An infection with the human immunodeficiency virus (HIV) is in 99,9% of cases still an incurable disease. This is because the virus “sleeps” for a long time in the genome of infected cells, making it invisible and inaccessible to the immune system and antiviral drugs. The pathways that HIV-1 takes to remain hidden in the host cell genome have been studied primarily in blood CD4+ T cells—the main target cells of the virus. However, HIV-1 is capable of infecting other immune cells in different organs, where it establishes stable reservoirs. One such viral sanctuary is the brain, where the virus infects mostly microglia immune cells, often causing neuroinflammation and symptoms of HIV-1 associated neurocognitive disorder (HAND).
Questions related to HIV-1 infection and replication in the brain have been very difficult to resolve because studies in patients are limited in their ability to monitor the virus in the brain. An international team led by Dr Marina Lusic from Heidelberg University Hospital and the DZIF now succeeded in developing HIV-1-infection models in human microglia cell cultures. Establishment of the models allowed for the first time to investigate the insertion of the HIV-1 genome in that of microglia cells. Genomic insertion results in the silencing of the viral genome, leading to the so-called “sleeping virus” phenotype.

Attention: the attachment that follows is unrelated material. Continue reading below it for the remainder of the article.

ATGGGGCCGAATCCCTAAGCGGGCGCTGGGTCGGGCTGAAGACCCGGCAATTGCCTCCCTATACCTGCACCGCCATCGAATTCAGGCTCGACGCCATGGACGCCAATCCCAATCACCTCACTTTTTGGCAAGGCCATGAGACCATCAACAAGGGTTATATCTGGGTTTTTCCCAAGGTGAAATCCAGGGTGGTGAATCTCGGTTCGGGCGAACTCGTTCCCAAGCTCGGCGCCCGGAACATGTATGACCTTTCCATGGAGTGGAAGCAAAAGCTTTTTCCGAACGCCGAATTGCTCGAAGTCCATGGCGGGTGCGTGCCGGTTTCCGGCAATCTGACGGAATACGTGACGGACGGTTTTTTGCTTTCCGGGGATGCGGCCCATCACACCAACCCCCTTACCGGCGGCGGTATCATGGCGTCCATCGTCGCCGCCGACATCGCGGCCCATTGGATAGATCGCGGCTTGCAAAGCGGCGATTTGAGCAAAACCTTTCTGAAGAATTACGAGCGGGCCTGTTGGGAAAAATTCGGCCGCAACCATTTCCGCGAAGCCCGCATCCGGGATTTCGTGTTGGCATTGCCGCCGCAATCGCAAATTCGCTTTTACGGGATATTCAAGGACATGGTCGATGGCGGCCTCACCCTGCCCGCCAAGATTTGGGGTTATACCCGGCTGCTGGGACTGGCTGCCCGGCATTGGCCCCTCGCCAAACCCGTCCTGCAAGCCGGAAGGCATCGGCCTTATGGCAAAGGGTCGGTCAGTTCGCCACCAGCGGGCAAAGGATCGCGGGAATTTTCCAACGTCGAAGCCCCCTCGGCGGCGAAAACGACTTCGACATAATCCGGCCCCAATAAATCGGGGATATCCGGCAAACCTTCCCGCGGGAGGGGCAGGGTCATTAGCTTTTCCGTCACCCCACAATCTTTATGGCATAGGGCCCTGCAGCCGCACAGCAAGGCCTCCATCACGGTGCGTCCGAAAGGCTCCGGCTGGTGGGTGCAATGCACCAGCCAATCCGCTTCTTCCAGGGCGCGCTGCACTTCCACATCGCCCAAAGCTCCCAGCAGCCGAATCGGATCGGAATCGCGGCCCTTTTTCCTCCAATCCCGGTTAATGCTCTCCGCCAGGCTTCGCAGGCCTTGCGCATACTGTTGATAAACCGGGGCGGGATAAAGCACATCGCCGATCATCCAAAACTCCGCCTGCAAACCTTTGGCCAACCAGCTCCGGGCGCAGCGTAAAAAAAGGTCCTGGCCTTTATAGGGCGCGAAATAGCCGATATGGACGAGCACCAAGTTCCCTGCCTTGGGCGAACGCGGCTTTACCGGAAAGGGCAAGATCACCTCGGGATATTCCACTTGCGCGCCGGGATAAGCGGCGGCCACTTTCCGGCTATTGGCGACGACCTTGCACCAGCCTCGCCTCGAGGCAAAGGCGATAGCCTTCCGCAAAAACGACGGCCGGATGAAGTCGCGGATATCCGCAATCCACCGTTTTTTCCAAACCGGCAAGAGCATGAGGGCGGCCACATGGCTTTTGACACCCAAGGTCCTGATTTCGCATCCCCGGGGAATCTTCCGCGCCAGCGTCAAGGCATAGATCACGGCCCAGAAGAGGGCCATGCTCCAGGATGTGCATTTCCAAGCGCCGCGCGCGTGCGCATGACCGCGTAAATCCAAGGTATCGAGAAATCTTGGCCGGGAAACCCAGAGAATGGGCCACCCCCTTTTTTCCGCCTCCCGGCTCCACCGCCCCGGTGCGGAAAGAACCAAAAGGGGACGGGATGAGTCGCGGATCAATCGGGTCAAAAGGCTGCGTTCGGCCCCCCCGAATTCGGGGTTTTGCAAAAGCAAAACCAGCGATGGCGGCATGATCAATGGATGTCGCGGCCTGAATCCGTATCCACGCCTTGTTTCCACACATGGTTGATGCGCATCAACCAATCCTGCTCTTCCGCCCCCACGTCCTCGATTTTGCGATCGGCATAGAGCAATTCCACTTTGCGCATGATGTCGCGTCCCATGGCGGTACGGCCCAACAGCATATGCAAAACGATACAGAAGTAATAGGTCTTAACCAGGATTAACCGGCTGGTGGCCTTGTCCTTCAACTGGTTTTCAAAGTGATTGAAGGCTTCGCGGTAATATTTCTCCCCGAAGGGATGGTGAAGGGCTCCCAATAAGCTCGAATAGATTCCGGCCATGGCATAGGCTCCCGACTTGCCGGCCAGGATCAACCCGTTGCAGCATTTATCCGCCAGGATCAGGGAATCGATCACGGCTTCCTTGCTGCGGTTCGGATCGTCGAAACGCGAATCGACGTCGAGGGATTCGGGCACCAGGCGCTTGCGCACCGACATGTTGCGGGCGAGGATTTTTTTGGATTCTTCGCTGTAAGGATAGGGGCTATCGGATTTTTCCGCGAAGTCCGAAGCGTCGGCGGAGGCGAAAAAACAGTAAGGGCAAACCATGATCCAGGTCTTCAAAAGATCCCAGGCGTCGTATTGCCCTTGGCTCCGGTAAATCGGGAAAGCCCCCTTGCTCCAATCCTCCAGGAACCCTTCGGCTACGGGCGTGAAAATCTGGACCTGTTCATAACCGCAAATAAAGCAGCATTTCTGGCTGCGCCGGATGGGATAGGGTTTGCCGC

The researchers, who recently published their findings in the renowned scientific journal Cell Reports, used the microglia cell models to determine HIV-1 integration sites and associate them with structural and regulatory elements of the chromatin.
“Modelling HIV-1-infections of the brain immune cells using the microglia cell cultures, we discovered a stronger correlation between a cellular chromatin factor and the sleeping virus phenotype,” says the paper’s first author Mona Rheinberger. “This protein, called CTCF, is one of the most important architectural proteins of the cellular genome, involved in chromatin folding and packaging inside the cells. Our findings indicate that CTCF is shaping the HIV-1 genomic insertion profiles in microglia, thus contributing to the latent infection state.”
“These studies in cell culture models are extremely important to understand how the virus can be targeted in different parts of the body, where it can remain hidden or cause neurological disorders even under current therapeutic regimens,” Dr Lusic concludes.